She’s got to be a ghost. First of all, she’s just too beautiful. Her features are gorgeous, but it’s not only that. She’s so perfect I know she can’t be real. She’s like a person who stepped right out of a dream. The purity of her beauty gives me a feeling close to sadness – a very natural feeling, though one that only something extraordinary could produce.
Haruki Murakami is one of the world’s greatest living writers, and he can give most of the dead ones a run for their money. In one scene from his Kafka On The Shore a boy falls in love with a ghost.
Love is a ghost that has haunted writers since the beginning of storytelling. If nuclear Armageddon doesn’t rain down on us, love will haunt writers and readers for millennia to come.
There is something ghostly about falling in love. All kinds of empty spaces are created by how little we can know about a person, even ourselves, and it is in the nature of love to fill empty spaces. We can peel back the layers of covering until we reach the sweet soft flesh but there is something else, inside the skin, beyond the skin, that draws our hearts out of their cages. And the ghost inside of the ones we love gives comfort to the ghosts inside of us.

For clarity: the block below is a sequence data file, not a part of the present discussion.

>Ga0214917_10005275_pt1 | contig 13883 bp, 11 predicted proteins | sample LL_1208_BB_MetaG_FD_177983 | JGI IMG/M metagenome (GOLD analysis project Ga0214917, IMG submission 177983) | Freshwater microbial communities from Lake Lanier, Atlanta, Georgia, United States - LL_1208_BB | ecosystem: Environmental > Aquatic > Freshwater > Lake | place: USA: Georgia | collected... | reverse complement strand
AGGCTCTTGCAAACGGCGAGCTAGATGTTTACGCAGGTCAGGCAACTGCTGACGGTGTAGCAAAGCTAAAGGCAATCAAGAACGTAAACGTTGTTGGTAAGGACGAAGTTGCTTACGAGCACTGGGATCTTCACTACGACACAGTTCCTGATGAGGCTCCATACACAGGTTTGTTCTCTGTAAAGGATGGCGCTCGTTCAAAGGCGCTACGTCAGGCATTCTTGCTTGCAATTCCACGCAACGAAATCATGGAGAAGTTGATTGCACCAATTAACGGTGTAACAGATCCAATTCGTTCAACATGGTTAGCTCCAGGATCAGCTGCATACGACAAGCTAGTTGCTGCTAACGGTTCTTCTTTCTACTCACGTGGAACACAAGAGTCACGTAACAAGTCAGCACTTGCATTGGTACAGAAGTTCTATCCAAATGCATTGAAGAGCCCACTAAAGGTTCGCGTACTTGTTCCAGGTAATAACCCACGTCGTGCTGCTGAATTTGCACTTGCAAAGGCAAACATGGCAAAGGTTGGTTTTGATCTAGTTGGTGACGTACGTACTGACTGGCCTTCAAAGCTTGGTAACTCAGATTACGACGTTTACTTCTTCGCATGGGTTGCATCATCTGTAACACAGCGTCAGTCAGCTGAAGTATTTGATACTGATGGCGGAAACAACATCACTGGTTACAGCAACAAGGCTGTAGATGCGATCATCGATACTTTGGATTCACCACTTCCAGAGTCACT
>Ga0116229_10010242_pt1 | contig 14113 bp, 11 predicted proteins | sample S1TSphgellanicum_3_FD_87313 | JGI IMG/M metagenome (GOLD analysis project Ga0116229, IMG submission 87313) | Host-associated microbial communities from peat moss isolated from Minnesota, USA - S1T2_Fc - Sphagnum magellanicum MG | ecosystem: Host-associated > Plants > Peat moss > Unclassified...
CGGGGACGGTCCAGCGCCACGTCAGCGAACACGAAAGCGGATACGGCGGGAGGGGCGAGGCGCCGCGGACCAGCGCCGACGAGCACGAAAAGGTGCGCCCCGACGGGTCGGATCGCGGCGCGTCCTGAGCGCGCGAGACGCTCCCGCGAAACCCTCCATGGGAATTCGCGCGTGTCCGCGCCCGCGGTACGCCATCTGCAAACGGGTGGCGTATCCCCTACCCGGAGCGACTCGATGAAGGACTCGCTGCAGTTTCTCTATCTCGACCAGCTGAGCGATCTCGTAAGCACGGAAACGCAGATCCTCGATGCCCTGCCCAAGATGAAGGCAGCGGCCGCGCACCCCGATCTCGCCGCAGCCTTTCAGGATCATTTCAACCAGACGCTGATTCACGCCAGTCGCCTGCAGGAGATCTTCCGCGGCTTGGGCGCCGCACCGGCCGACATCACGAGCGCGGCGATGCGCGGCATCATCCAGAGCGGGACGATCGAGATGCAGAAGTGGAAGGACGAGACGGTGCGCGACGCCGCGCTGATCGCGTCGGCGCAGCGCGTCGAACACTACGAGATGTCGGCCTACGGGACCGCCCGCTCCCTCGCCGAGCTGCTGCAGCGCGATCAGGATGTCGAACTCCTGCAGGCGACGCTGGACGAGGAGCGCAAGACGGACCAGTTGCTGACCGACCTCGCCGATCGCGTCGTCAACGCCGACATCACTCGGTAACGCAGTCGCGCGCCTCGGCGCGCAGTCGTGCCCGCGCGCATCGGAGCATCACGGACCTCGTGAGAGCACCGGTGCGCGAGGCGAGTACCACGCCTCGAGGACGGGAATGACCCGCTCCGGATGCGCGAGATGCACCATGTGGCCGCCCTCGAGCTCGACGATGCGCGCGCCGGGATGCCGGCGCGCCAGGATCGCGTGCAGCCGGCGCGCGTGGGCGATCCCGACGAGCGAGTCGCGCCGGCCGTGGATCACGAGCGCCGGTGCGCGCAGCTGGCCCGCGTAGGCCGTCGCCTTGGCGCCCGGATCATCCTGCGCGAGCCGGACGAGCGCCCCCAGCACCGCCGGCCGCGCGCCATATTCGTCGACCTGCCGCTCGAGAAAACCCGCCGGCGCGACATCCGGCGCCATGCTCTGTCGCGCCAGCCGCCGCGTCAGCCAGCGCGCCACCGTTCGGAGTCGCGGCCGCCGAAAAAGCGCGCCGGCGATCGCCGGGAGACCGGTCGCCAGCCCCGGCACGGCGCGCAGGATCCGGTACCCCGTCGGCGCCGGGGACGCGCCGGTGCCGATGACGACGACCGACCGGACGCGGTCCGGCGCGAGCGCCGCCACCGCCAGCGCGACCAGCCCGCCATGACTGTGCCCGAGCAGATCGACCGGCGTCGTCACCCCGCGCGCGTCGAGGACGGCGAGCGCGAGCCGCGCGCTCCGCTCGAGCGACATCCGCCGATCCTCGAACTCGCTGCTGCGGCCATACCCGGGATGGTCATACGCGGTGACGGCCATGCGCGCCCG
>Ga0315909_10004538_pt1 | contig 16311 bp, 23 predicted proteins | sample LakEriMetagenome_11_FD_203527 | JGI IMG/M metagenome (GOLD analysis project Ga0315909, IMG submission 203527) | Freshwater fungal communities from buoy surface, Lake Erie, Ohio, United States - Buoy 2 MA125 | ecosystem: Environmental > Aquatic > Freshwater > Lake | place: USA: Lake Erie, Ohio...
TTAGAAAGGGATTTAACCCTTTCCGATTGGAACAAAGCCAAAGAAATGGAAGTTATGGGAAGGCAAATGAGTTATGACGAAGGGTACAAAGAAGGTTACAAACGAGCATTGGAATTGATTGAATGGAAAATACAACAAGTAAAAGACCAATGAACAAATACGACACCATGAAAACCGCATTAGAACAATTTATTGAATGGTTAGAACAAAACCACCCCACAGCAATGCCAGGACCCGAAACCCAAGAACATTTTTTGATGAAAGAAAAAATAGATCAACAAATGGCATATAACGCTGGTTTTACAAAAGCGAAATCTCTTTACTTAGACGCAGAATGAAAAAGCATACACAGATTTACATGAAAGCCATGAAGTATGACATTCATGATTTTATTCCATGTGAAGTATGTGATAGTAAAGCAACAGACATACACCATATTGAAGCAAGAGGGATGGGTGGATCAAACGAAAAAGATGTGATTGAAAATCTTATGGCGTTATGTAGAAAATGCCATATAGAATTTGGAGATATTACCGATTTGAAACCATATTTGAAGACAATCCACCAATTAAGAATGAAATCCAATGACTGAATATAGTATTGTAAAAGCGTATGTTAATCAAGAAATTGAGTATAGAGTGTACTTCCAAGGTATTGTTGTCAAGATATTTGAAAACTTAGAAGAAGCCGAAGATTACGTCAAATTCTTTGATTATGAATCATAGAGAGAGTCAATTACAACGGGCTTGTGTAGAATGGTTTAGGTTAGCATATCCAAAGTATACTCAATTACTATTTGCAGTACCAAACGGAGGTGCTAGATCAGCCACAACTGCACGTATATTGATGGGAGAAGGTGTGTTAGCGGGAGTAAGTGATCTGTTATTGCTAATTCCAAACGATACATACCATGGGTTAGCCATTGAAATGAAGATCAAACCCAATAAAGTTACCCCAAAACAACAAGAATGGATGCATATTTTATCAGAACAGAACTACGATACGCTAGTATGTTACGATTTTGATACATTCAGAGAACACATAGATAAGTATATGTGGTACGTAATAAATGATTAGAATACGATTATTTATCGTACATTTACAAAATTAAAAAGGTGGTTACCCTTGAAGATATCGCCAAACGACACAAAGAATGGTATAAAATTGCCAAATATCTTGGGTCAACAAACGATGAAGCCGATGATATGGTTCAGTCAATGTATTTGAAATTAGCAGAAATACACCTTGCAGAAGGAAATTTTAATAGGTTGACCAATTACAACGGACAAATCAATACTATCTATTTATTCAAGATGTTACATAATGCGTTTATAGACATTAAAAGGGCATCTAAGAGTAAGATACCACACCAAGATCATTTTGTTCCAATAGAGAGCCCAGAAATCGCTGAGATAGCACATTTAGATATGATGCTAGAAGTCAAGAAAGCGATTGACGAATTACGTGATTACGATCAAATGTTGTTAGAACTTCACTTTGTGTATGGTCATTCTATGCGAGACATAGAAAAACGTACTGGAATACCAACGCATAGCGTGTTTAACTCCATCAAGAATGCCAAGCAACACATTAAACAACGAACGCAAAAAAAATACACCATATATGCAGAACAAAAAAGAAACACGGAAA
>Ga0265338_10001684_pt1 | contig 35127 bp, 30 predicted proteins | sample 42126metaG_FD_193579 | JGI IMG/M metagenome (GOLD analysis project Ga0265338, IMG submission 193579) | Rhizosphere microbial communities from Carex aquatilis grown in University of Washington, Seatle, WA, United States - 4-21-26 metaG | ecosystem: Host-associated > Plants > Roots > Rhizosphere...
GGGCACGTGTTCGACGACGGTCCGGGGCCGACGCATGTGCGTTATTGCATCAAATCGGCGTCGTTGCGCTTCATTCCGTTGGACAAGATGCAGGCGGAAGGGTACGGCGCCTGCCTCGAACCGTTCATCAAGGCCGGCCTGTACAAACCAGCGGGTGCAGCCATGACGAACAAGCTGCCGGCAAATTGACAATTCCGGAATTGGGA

I stay where I am, in bed. My eyes open just a slit, and I don’t move a muscle. For all I know she might come back, I think. I want her to, I realize. But no matter how long I wait she doesn’t return. I raise my head and glance at the fluorescent numbers on the alarm clock next to my bed. 3:25. I get out of bed, walk over to the chair she was sitting on, and touch it. It’s not warm at all. I check out the desktop, in hopes of finding something – a single hair, perhaps? – she left behind. But there’s nothing. I sit down on the chair, massaging my cheeks with the palms of my hands, and breathe a deep sigh.